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Save The Whales. Save The Tigers. Save The Tapeworms?

Photo caption:

Photo by Chelsea Wood

Parasites play crucial roles in keeping ecosystems healthy, as does this larval trypanorhynch tapeworm, which infects fish.

They're wiggly and slimy and live inside the flesh of other animals. Now, scientists are making a new case for why they should be saved.

Parasites play crucial roles in ecosystems around the world, making up around 40% of animal species. As wildlife faces the growing threats of climate change and habitat loss, scientists warn that parasites are equally vulnerable.

That's why a team of scientists has released a "global parasite conservation plan."

"Parasites have a major public relations problem," says Chelsea Wood, assistant professor at the University of Washington's School of Aquatic and Fishery Sciences. "Most people don't really like thinking about them, but the fact is they're really important in ecosystems."

In both scientific research and conservation efforts, parasites haven't always gotten much love. Potentially millions of species are still unknown to scientists, who estimate that only around 10% of parasites have been formally identified.

"We know nothing about them," says Skylar Hopkins, assistant professor of applied ecology at North Carolina State University. "We don't even know their names, and we definitely don't know what they're doing within ecosystems."

Even known parasites present scientific mysteries, like how some use mind control to change how their hosts behave. Nematomorpha, also known as hairworms, can do that to crickets.

"When they're in the cricket, they manipulate the cricket's behavior, making the cricket jump into water, basically committing cricket suicide," says Hopkins.

Once in the water, the shockingly long hairworm bursts out of the cricket to complete its life cycle. (Here's a video of that. Let's just say: You've been warned.)

Other parasites can tip the balance of food webs, helping keep some animals from becoming too abundant.

In some California ponds, one species of flatworm, Ribeiroia ondatrae, begins as an egg inside a bird. From there (after exiting the bird's back end), it goes into a snail and then into a frog. But to finish its life cycle, it needs to get back inside a bird. So the flatworm causes growth deformities in the limbs of frogs, making it easier for birds to catch and eat them.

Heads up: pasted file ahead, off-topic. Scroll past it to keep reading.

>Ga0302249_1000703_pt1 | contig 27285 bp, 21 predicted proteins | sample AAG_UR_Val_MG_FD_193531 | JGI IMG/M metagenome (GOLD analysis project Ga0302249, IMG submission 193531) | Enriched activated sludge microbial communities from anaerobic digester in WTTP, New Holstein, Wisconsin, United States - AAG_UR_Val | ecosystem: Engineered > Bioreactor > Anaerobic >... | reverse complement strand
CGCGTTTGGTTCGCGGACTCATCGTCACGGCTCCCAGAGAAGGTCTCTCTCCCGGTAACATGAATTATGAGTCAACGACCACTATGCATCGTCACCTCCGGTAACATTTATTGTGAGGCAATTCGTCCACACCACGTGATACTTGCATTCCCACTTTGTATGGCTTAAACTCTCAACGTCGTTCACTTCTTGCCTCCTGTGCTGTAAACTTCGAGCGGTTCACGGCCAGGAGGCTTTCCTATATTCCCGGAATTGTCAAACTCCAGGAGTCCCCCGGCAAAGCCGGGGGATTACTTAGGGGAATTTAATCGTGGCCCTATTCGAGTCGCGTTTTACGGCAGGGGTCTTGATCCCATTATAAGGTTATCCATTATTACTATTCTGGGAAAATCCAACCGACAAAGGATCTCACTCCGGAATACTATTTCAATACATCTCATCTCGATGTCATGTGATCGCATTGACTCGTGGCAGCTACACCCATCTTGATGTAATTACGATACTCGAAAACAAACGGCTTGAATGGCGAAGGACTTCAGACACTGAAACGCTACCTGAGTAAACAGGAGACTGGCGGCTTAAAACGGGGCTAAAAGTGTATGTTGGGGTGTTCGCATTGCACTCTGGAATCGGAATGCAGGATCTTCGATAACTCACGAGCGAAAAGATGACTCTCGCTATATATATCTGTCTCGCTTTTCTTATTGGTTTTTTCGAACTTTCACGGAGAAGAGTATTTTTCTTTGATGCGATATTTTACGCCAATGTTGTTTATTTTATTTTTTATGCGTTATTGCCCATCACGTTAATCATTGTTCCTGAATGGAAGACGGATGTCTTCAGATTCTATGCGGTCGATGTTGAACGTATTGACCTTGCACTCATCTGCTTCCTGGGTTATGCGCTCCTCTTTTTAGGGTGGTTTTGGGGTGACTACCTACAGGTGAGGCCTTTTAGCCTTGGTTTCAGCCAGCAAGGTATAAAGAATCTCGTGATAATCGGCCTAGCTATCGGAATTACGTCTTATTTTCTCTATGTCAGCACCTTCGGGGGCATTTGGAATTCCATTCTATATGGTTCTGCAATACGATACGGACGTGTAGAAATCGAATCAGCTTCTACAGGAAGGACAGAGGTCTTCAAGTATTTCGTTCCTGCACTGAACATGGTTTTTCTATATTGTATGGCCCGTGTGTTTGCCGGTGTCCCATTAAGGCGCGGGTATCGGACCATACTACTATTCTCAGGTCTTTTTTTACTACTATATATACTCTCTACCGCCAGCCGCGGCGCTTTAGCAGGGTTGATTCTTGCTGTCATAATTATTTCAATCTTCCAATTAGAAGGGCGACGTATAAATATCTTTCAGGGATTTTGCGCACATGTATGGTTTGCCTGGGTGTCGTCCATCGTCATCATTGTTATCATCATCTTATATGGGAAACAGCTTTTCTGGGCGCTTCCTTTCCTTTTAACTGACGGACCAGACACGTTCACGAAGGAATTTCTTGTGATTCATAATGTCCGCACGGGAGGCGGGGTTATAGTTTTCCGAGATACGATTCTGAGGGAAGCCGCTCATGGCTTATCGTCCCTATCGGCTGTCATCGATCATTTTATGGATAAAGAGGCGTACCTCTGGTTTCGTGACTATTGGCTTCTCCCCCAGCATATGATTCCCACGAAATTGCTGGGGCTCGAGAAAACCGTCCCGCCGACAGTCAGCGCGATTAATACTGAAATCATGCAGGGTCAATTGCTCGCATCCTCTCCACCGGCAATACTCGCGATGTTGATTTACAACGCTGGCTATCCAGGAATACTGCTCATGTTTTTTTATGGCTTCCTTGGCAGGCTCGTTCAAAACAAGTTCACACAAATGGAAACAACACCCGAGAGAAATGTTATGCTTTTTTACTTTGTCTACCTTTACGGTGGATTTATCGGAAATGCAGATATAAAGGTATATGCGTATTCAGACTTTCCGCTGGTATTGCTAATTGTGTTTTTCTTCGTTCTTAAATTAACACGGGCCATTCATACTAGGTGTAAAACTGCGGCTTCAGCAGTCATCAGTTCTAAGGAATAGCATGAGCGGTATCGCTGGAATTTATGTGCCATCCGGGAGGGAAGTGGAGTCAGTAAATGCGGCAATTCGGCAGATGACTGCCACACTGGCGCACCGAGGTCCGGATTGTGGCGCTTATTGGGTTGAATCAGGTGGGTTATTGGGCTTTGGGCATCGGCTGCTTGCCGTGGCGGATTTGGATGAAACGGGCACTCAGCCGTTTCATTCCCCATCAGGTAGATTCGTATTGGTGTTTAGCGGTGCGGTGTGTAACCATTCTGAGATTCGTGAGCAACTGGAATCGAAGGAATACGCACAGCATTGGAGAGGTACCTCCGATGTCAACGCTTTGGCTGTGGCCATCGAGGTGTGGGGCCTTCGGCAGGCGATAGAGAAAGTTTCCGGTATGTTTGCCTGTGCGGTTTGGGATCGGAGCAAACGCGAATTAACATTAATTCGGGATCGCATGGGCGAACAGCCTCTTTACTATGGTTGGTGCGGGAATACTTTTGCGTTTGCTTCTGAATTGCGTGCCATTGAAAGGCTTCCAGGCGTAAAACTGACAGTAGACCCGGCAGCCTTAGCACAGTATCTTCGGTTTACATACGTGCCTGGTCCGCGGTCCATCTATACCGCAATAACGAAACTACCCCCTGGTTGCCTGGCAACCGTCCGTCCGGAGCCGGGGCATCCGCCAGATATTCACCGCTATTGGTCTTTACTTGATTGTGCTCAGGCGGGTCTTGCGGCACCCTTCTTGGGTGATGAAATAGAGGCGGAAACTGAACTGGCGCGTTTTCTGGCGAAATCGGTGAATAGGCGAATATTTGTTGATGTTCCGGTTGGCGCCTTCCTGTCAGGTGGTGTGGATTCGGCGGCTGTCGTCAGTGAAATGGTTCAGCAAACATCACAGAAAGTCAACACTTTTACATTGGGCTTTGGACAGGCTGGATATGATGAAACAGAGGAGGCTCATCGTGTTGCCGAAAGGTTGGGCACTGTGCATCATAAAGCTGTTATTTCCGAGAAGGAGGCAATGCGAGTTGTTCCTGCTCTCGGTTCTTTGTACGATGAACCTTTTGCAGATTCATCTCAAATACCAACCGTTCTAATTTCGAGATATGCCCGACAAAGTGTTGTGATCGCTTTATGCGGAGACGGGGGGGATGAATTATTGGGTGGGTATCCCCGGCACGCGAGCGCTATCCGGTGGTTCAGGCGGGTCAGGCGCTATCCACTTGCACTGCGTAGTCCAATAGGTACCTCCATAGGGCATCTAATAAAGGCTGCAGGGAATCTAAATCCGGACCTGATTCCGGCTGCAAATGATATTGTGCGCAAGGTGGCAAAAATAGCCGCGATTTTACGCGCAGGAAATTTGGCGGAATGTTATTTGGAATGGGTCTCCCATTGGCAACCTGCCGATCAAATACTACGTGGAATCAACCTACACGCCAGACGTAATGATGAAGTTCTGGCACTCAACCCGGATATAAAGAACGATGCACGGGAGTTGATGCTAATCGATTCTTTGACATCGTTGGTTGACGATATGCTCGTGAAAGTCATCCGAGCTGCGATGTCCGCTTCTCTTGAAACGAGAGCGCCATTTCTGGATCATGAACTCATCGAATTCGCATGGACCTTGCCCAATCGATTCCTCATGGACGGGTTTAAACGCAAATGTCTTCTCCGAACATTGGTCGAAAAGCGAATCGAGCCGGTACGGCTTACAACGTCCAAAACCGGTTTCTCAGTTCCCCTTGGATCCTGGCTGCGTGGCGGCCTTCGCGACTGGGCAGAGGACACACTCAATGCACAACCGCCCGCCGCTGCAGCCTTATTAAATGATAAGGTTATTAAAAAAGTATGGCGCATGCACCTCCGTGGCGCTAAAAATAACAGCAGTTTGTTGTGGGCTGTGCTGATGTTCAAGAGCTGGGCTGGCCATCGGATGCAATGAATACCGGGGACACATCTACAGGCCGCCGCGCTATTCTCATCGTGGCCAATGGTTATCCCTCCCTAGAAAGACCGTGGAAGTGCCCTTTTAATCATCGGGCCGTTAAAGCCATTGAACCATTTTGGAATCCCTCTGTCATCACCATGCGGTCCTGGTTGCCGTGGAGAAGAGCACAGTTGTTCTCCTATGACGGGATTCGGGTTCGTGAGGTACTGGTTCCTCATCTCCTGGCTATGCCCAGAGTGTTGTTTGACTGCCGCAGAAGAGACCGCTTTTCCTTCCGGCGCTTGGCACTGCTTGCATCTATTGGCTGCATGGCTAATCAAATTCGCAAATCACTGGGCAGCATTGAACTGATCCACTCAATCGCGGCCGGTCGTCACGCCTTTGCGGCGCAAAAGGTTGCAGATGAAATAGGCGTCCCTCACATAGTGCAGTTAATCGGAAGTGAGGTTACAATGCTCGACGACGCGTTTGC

That worm depends on three different animals throughout its life, but some species can depend on even four or five.

"How does something so complicated evolve?" asks Wood. "When you see how common it is across the parasite tree of life, you just have a lot of appreciation for the hurdles these organisms have to jump over just to complete one turn of the life cycle."

Wood and her colleagues found that as bird biodiversity declines, some parasite species also decline as a result.

"We think that about 1 in every 10 parasite species might be threatened with extinction in the next 50 years just from losing their habitat," says Colin Carlson, assistant professor and biologist at Georgetown University. "But when we account for that they might also lose their hosts, it pushes it closer to about 1 in every 3 species of parasite."

"That's an extinction rate that's almost unthinkable at broad scales," Carslon says.

Even though a host animal may be considered endangered, its parasites rarely are. Only a handful of parasite species are designated as endangered under the U.S. Endangered Species Act or the IUCN Red List of Threatened Species.

The parasite conservation plan recommends using those lists to protect the parasites that also depend on those endangered species.

"That's not done right now," says Hopkins. "But it would be a really great way, really easy way, potentially, to get a lot of mileage for parasite conservation without necessarily devoting a ton of resources to parasite conservation."

To be clear, the plan doesn't recommend protecting human parasites or those of domesticated animals. But for millions of others, it calls for new research, outreach and ensuring that parasites are included in conservation and restoration plans.

"Conservation often talks about this metaphor: If you pull the nails out of the side of an airplane one by one, how many can you take out before the plane can't fly?" says Carlson. "And we're looking at that with parasites now. If we see the total collapse of parasitic ecosystems, we have no idea what that's going to do."

Still, in terms of public support, parasites may have a long way to go.

"It is the wolves and the grizzlies and the polar bears — mostly the mammals — that really get people's attention," says Jacob Malcom, director of the Center for Conservation Innovation at Defenders of Wildlife.

Still, Malcom says parasites deserve that attention too. Focusing on charismatic species can have the added benefit of protecting parasites and other animals at the same time. Preserving habitat for one central animal means it acts as an "umbrella species," simultaneously protecting an ecosystem for other organisms.

So, what are the chances that Defenders of Wildlife launches a "save the leeches" campaign?

"It's pretty close to zero," Malcom says.

Copyright 2020 NPR. To see more, visit https://www.npr.org.

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